References:

Throsby, D. Hollister, V. (2003). Dont give up your day job : an economic study of professional artists in Australia (pp. 33-36). Sydney: Australia Council.

Bayles, D. Orland, T. (1993). Art and Fear. Observations on the Perils (and Rewards) of Artmaking. Image Continuum.

 
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Posted by on November 6, 2011 in Tutorial

 

Week 3 Tutorial

I decided I wanted to go back to week three’s reading on the theories of creativity, Roger’s self-actualisation theory is what I find the most plausible out of all the theories mentioned. From my understanding of this theory, it is about using your creative talent to grow and to become the person you are capable of being, although in terms of a career. I find it to be the most plausible as that is exactly what we are trying to achieve by studying an arts degree, we are surrounded by like-minded individuals which establishes a creative environment, we are responsible for our own success or failure in regards to course work and we all have the opportunity to experience new things. For me that would be different areas of visual arts, such as printmaking, textiles and sculpture, to develop my skills and grow as an artist, which is what I mention in my mission statement.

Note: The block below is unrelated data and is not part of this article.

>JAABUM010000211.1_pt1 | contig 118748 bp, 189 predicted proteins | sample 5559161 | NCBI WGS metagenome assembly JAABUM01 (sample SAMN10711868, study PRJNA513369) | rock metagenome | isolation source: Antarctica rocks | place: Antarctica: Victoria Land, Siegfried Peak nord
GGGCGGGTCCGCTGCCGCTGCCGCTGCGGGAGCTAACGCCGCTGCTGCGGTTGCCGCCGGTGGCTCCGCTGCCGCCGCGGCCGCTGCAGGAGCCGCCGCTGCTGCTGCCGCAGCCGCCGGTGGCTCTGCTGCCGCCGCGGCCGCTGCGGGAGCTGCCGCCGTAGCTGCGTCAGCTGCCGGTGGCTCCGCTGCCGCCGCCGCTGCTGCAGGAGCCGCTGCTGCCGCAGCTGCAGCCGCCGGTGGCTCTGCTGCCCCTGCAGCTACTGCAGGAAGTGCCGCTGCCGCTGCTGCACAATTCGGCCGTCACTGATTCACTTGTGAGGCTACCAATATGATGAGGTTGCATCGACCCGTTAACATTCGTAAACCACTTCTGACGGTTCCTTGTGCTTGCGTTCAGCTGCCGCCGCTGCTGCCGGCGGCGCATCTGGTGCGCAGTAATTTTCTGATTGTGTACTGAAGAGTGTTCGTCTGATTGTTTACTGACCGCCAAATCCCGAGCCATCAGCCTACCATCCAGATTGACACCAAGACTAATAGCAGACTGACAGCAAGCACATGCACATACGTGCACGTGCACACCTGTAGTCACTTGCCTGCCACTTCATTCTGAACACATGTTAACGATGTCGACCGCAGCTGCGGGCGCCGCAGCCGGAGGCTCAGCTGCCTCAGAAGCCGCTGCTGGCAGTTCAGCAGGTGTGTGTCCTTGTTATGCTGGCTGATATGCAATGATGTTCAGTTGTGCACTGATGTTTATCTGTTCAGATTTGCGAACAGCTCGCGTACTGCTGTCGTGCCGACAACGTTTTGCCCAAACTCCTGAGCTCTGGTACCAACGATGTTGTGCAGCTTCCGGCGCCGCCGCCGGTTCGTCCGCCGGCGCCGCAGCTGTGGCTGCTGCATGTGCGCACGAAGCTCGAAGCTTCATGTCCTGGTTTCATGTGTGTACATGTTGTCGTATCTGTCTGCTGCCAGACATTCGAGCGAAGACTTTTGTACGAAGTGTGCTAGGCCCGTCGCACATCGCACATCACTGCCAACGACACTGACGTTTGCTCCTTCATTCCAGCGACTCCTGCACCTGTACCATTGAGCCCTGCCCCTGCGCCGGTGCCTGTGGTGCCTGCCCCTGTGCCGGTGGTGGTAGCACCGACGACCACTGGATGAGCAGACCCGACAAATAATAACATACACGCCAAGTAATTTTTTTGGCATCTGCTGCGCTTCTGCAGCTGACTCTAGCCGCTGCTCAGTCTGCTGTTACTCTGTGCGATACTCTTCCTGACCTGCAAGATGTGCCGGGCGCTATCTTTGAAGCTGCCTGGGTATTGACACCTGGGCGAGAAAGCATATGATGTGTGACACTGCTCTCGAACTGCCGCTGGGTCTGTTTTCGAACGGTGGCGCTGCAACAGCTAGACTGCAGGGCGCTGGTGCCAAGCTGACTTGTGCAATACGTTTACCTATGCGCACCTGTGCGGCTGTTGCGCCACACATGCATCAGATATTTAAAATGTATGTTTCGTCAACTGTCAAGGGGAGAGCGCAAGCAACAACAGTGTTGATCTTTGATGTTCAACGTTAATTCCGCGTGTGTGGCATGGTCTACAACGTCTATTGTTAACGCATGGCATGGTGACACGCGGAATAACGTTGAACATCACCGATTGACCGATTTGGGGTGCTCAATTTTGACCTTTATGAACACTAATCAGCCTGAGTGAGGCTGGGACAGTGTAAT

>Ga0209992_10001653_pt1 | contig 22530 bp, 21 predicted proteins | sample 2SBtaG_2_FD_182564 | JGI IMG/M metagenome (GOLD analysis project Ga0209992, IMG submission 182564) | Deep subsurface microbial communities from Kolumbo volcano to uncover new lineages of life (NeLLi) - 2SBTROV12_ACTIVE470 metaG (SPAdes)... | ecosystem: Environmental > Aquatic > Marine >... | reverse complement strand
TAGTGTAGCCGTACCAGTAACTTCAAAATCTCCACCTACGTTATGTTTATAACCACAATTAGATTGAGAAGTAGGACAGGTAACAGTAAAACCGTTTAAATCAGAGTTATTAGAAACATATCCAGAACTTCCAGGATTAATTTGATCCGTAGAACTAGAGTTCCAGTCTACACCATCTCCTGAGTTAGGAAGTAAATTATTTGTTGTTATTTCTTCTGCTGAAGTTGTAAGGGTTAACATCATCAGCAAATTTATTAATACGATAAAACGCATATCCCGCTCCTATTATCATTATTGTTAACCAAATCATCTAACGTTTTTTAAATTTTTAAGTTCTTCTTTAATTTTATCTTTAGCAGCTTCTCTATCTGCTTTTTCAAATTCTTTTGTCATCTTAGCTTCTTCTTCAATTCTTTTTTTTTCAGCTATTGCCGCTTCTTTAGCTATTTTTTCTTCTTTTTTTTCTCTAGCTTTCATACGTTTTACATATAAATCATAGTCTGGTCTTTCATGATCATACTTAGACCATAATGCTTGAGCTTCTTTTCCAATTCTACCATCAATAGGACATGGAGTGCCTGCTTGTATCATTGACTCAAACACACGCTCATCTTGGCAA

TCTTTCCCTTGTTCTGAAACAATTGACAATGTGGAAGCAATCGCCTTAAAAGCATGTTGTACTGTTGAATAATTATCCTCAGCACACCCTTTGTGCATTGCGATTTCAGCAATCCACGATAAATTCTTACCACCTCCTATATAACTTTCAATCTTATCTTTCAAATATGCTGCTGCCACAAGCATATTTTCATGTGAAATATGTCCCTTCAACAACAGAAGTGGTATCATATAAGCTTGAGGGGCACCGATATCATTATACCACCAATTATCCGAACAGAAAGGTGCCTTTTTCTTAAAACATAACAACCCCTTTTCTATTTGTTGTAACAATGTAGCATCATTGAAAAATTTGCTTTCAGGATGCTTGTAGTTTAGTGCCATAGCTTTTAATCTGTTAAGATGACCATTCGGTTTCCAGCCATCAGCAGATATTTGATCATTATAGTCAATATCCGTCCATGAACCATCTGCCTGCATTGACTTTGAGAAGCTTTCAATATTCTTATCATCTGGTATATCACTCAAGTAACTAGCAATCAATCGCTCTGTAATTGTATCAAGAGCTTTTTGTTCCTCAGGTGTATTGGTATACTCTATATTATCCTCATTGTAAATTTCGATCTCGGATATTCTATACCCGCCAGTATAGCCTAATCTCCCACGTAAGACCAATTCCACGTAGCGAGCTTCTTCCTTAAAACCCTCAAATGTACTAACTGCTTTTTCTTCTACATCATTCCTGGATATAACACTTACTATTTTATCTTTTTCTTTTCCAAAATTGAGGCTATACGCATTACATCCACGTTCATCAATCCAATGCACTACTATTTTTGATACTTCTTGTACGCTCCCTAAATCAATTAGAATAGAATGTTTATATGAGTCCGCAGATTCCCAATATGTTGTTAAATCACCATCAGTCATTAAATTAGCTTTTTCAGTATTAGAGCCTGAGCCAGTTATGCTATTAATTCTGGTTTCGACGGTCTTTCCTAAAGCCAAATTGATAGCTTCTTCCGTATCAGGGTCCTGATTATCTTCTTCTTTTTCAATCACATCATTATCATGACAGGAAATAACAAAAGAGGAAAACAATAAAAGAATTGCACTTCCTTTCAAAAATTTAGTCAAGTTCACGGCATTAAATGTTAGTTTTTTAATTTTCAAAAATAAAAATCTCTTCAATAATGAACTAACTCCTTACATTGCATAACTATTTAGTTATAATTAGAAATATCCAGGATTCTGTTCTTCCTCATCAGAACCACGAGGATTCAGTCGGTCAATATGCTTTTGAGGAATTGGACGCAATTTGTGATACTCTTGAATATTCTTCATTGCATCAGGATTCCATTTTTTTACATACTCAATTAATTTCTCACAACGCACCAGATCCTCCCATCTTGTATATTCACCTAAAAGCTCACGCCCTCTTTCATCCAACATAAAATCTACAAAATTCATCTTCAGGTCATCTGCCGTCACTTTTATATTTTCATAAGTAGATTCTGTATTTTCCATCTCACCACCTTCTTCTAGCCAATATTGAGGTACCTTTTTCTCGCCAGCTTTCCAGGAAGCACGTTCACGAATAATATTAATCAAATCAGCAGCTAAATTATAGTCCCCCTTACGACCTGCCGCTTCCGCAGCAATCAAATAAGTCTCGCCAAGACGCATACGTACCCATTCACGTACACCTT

Having said this though, I kind of disregarded this reading as I didn’t believe more than half of the theories were true or plausible, such as Freud and Skinner. To be honest I believe that everyone is creative on some level, it is just our mind set, whether we want to create just for the sake of creating or want to make a career out of it. I don’t believe that any one creative individual is more creative than the next, which is what, as an example, Mednick argues with his theory of mental associations.

Question 1.

Freud’s Psychoanalytic Account: Freud believed that the motivation to create was from our “unconscious conflict between the primitive sexual urges… and the repressive influences of our learned social conscience.” His theory was that a creative person accepts their “libido-stimulated fantasies” and channels that through their work, while an un creative person represses their urges.

Skinner’s Behaviourist Account: Skinner argued that there is no such thing as creativity, or freedom as behaviour is controlled by our superiors, such as parents, teachers, police etc. He believed that any product of creativity was that of genetics and the environment or surroundings.